Concrete floors are a major issue in public zoos; animals in their natural habitats are used to dirt, sand and soft ground in general. “Concrete causes problems, particularly in heavy animals such as big cats and elephants, as it is hard and causes arthritis and tendon inflammation to the point that they can no longer walk,” explains Yasser Hanfi, wildlife activist.
“An example is the Asian elephant at Giza zoo that can barely walk because of severe pain. They force her to walk by prodding her with a fork and people living near Giza zoo can hear her screams.”
The problem according renowned architect and animal lover Salah Zaky is lack of information and bad administration. “They have enough money and have increased the ticket price so it is not a lack of funds, but the problem is that they refuse to deal with specialists.”
An example of mismanagement is the orangutan enclosure. Three orangutans were given as a gift to Egypt in May 2010 from Al-Ain Zoo in the United Arab Emirates. One of them died out of hepatitis in March 2011, angering activists who pushed for a new enclosure more similar to their natural environment.
The zoo has since been working on this. “Al-Ain Zoo was angry and wanted to take the remaining two back,” says Zulfikar. The two orangutans until now have not been tested for hepatitis, “for fear they have been infected,” she claims.
Nor have they been moved to a new enclosure. Zaky supplied the zoo with drawings for a new enclosure, but the zoo’s management chose to ignore the advice. “It’s just a big cage with no resemblance to the orangutan’s habitat,” Zaky says.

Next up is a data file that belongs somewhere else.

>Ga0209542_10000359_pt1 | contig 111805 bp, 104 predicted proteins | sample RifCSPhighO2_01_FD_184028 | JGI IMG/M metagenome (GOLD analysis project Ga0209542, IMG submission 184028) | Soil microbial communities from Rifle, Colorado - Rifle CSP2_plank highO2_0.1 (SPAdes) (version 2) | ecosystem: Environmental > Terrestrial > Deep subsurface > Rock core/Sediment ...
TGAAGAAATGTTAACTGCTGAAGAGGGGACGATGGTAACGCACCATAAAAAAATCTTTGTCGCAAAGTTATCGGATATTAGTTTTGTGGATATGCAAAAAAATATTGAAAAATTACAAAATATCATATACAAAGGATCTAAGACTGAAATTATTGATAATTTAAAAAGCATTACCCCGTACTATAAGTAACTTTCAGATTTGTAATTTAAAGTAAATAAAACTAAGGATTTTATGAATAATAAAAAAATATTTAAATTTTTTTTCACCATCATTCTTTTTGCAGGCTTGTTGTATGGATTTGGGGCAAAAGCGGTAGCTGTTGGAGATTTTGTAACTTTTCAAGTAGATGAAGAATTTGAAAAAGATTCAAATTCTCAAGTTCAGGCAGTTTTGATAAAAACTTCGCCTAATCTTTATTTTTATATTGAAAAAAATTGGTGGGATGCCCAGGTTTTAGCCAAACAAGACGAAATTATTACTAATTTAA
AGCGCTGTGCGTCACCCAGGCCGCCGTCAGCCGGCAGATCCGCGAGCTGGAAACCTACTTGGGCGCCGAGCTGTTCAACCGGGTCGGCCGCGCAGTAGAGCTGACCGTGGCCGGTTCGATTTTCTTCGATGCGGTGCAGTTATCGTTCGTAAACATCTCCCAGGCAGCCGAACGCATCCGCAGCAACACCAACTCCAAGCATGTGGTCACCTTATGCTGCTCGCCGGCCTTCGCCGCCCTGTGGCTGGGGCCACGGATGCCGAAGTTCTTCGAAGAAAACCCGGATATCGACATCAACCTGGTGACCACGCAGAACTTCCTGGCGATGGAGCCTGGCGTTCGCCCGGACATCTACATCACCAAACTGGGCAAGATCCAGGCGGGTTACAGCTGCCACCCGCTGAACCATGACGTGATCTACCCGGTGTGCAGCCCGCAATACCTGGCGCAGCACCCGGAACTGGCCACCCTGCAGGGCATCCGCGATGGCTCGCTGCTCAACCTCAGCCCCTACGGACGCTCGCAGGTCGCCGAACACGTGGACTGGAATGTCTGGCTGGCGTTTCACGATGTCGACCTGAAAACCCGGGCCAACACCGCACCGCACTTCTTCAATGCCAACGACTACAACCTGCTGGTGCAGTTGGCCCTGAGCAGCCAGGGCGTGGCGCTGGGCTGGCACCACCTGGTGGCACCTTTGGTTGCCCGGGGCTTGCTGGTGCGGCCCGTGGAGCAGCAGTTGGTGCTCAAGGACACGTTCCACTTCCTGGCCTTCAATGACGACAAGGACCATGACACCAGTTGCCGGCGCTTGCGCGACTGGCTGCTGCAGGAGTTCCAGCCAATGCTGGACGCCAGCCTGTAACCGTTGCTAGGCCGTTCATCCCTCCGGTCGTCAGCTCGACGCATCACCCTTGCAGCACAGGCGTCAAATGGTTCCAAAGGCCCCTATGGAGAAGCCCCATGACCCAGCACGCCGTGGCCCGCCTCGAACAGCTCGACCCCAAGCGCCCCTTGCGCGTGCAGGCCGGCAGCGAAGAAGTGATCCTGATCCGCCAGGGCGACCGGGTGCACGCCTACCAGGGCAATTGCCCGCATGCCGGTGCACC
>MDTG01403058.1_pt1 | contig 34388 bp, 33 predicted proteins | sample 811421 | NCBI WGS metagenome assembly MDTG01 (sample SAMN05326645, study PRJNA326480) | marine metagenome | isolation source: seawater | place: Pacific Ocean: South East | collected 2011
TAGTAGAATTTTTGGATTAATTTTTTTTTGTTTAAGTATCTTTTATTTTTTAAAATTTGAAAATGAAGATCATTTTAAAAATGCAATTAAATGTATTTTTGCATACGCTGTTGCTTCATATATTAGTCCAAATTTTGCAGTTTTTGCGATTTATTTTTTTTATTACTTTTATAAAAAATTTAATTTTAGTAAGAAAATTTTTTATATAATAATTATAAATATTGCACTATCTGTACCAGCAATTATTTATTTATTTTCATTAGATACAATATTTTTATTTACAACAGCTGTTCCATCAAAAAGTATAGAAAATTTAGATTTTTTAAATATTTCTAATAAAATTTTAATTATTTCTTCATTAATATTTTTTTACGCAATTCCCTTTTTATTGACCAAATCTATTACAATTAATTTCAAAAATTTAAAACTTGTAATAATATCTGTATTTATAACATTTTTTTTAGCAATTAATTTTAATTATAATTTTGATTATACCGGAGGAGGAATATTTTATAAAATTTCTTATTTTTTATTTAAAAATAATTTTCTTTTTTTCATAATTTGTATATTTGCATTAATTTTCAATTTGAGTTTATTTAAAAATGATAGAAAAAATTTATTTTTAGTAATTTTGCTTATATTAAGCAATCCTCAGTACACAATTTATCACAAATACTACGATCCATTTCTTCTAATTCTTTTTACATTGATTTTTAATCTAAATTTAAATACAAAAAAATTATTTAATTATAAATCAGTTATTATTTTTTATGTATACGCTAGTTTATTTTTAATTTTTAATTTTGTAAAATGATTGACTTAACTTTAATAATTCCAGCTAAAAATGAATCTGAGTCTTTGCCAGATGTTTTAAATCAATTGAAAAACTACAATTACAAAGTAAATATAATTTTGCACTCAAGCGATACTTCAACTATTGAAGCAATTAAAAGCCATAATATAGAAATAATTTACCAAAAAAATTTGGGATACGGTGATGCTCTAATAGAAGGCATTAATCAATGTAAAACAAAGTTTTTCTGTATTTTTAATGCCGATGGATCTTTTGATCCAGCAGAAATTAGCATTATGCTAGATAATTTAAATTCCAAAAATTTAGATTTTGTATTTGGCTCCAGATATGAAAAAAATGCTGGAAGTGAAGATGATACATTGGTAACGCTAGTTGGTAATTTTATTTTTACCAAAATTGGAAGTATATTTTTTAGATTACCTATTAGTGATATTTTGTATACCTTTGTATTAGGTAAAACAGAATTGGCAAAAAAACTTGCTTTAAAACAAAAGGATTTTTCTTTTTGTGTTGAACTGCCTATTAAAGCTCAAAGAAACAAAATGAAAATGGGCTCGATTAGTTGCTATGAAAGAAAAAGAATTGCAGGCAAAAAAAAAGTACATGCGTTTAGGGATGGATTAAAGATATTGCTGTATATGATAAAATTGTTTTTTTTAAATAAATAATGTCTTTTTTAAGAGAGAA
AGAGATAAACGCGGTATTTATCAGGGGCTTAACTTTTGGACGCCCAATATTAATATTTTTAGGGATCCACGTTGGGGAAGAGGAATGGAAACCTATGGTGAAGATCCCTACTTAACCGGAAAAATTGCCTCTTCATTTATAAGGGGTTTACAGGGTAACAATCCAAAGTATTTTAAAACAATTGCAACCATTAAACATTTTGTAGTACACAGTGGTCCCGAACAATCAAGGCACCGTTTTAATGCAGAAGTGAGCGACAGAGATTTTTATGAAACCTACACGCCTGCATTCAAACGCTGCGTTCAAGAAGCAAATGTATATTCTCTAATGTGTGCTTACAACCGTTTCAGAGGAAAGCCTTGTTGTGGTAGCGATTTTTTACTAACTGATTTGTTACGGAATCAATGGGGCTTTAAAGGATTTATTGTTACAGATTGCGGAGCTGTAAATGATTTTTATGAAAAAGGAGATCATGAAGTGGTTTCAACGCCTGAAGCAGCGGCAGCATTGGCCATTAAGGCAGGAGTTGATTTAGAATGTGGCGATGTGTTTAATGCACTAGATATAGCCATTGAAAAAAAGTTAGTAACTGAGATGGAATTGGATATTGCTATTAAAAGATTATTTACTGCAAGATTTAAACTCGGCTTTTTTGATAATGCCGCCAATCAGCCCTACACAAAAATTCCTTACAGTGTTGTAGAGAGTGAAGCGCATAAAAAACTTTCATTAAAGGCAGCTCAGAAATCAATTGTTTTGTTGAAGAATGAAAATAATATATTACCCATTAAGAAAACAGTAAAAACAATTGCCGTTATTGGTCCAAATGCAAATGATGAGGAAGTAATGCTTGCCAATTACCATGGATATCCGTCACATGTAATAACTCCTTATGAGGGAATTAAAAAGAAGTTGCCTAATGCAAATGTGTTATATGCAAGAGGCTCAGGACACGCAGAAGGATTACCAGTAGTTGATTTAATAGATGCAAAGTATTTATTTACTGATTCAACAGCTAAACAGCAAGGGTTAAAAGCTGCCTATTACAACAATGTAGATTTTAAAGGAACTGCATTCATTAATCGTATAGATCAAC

“There is neither art nor care for what they are building resulting in an obnoxious [architectural] result for what is a historical zoo as well as [an inadequate habitat for] the animal.”
Giza Zoo is built over 80 acres and was first established in 1891. The buildings are registered as historical, including some of the cages. The additions in recent years have had less to do with aesthetics though. As Salah puts it, “they are always in a rush. In the case of the cages, they contract a blacksmith. Not even an engineer or an animal specialist; the fastest and cheapest way.”
As a result the architectural appeal the zoo has been gradually fading in recent years.
Activists trying to be helpful asked to see the public zoo’s budget to review it and possibly offer advice. After all, it is a public space owned by the people. “They refused, saying as the army does not share its budget neither will they,” Mushir says.
Zaky wonders at this attitude; “all around the world there are NGOs and specialists from civil societies who help with zoos and volunteer to make it a better place.” But how can they help when they do not even know how the available resources are spent?